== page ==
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Democrats could retake Nevada Senate, Assembly this year

CARSON CITY — With the presidential caucuses now a distant memory, Nevadans can get back to what really matters: Local politics and the races that will determine whether Republicans or Democrats control the Legislature in 2017.

Republicans hold a razor-thin one-vote majority in the 21-member Senate. With as many as four of 11 races potentially in play, a single shift on Election Day in November could put the Democrats back in the driver’s seat.

Republicans need to hold on to two open GOP seats to maintain their majority.

Republicans also hold a 25-17 edge in the Assembly, part of an unprecedented Republican sweep in the 2014 general election that gave the GOP a clear majority for the first time in 30 years. It also gave Republicans control of both houses of the Legislature and the governor’s office for the first time since 1929.

But nine of the GOP-held Assembly seats have Democratic voter registration edges and three are almost certain to be lost on Nov. 8.


UNR political science professor Eric Herzik said the numbers appear to favor the Democrats to regain control of the Assembly. A number of factors that came together in 2014 to produce the GOP sweep don’t exist in this election cycle, he said.

“In a presidential year you will have better turnout,” Herzik said. “Labor and Latinos appear to be very active, even at this early stage of the process.”

Given the amount of anti-labor legislation that passed in the 2015 session with Republicans in control, and the rhetoric coming from Republican presidential candidates, these critical Democratic demographic groups will likely show up on Election Day, he said.

“The numbers just don’t stack up well for the Republicans,” Herzik said. “And that’s before they go through what will likely be some very ugly primaries.”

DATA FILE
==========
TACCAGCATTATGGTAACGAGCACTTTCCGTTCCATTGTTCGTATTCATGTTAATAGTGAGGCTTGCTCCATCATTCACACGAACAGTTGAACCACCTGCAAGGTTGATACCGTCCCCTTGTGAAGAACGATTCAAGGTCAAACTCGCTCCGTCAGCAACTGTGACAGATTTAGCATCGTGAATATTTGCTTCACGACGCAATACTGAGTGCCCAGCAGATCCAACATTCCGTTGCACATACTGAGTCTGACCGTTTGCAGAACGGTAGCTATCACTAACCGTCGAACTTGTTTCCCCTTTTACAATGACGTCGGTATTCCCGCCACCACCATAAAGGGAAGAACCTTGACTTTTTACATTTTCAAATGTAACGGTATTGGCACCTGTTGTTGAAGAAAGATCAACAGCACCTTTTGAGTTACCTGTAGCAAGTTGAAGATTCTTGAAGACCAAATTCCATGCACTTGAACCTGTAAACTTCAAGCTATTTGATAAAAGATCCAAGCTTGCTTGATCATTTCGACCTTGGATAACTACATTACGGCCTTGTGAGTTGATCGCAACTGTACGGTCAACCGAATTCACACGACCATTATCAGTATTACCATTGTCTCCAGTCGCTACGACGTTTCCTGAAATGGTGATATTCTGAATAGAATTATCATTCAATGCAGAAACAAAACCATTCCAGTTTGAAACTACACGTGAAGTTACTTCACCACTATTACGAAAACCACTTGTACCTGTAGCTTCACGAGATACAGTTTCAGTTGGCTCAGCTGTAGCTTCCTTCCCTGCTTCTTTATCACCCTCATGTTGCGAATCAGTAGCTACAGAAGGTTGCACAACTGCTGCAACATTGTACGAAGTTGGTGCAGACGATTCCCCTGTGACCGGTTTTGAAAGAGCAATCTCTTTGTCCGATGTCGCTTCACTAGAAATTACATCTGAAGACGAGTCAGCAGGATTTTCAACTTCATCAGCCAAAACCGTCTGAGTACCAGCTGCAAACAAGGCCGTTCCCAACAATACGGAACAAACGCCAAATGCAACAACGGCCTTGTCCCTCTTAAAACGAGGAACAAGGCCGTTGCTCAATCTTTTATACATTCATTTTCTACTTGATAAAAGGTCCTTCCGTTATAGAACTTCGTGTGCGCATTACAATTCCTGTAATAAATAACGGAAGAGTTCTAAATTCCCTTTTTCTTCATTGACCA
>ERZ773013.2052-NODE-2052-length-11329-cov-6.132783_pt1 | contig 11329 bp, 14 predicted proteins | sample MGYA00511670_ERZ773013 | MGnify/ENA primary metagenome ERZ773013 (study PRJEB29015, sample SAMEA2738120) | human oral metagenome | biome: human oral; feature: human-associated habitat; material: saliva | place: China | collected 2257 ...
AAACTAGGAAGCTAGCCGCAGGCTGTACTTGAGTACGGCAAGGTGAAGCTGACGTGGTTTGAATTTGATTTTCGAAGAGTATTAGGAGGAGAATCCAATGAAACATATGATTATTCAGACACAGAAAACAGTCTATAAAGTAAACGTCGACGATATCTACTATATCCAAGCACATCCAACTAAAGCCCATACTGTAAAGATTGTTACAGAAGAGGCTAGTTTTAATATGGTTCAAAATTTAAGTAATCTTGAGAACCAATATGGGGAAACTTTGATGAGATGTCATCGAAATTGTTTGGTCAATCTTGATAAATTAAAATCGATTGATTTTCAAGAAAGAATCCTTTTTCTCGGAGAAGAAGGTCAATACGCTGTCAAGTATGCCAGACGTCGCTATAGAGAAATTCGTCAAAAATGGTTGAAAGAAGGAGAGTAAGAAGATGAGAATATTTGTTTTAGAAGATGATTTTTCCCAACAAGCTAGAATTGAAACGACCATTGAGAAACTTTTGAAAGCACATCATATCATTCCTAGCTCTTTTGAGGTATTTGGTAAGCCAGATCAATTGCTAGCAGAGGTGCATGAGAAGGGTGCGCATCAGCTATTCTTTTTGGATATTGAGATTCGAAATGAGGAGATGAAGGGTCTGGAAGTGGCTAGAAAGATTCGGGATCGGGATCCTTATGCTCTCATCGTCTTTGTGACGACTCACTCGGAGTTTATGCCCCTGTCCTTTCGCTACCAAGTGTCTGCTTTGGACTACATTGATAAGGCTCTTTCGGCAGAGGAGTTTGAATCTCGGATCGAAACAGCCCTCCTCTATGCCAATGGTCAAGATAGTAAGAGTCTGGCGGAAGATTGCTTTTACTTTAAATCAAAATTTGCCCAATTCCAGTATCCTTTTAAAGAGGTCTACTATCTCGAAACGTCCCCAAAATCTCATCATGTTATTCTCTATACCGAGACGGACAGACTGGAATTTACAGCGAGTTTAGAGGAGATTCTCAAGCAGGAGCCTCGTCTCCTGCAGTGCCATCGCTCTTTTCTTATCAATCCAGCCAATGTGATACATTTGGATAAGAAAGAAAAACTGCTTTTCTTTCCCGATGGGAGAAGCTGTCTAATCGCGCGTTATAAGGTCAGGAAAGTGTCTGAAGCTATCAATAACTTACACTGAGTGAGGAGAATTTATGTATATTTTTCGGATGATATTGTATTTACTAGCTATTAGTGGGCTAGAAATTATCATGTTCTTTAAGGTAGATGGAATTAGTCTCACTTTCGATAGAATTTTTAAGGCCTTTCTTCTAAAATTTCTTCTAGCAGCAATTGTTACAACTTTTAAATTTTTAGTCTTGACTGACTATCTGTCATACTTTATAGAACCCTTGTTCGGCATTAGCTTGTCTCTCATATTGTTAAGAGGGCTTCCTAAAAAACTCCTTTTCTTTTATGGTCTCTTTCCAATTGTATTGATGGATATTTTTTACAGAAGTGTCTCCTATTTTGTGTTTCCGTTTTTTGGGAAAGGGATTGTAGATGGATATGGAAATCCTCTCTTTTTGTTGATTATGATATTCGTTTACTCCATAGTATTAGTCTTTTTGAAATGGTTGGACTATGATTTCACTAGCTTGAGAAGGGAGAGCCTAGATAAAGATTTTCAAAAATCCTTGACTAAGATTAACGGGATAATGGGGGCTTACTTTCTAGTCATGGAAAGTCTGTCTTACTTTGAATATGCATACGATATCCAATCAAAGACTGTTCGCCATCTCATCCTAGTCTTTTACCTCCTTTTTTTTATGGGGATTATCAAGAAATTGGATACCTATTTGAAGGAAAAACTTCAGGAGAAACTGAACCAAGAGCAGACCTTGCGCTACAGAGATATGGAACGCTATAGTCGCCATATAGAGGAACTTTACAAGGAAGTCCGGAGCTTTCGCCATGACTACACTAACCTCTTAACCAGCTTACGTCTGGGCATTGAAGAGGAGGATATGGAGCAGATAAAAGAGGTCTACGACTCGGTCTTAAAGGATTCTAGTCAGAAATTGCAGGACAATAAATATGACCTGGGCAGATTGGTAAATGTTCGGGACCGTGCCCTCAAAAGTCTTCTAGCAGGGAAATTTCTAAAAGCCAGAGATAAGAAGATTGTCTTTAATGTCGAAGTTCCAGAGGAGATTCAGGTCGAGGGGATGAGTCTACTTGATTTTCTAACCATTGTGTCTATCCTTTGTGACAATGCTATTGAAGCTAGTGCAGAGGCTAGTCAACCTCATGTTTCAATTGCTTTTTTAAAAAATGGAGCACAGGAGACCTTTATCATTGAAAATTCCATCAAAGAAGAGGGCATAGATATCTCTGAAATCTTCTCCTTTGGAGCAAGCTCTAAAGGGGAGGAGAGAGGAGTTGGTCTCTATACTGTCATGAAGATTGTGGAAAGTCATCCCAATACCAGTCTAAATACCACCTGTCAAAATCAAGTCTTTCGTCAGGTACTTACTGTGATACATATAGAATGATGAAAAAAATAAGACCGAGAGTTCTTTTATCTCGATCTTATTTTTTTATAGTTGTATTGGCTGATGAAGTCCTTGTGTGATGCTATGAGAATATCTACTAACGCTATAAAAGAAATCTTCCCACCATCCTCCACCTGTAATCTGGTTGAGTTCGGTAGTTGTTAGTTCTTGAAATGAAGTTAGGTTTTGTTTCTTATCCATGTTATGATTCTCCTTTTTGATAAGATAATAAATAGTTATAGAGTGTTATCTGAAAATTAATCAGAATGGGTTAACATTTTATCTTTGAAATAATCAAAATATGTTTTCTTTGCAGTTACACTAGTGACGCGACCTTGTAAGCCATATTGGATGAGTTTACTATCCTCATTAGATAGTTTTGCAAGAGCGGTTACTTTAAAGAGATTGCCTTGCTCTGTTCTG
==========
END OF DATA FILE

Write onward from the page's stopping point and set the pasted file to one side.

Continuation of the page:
The primary is June 14.

The players in the political game will become clear over the next two weeks as candidates file for office starting Monday. The filing period ends March 18. Senate terms are four years and Assembly terms are two years. The new lawmakers take office the day after the general election.

For GOP Gov. Brian Sandoval, who will be presenting his final budget as governor, the makeup of the Legislature probably won’t be critical to the success of his agenda. Sandoval has worked well with moderate Republicans and Democrats, particularly in the 2015 session.

But party control of the Legislature is considered vital to both Republicans and Democrats, as well as their constituents. Bills making changes to collective bargaining and the public employee retirement system, creating education savings accounts and breaking up the Clark County School District all passed in the GOP-controlled Legislature last year.

While it is almost a cliche, the oft-uttered phrase “elections have consequences” rang true in Nevada in 2015.


“The turnout in 2014 was less of a red wave and more of a blue boycott,” said Sen. Aaron Ford, D-Las Vegas, who heads up the Senate Democratic Caucus. “I think there has been a lot of introspection that has taken place since then. We plan to capitalize on the enthusiasm we already see out there in the Democratic arena to ensure we regain the majority.”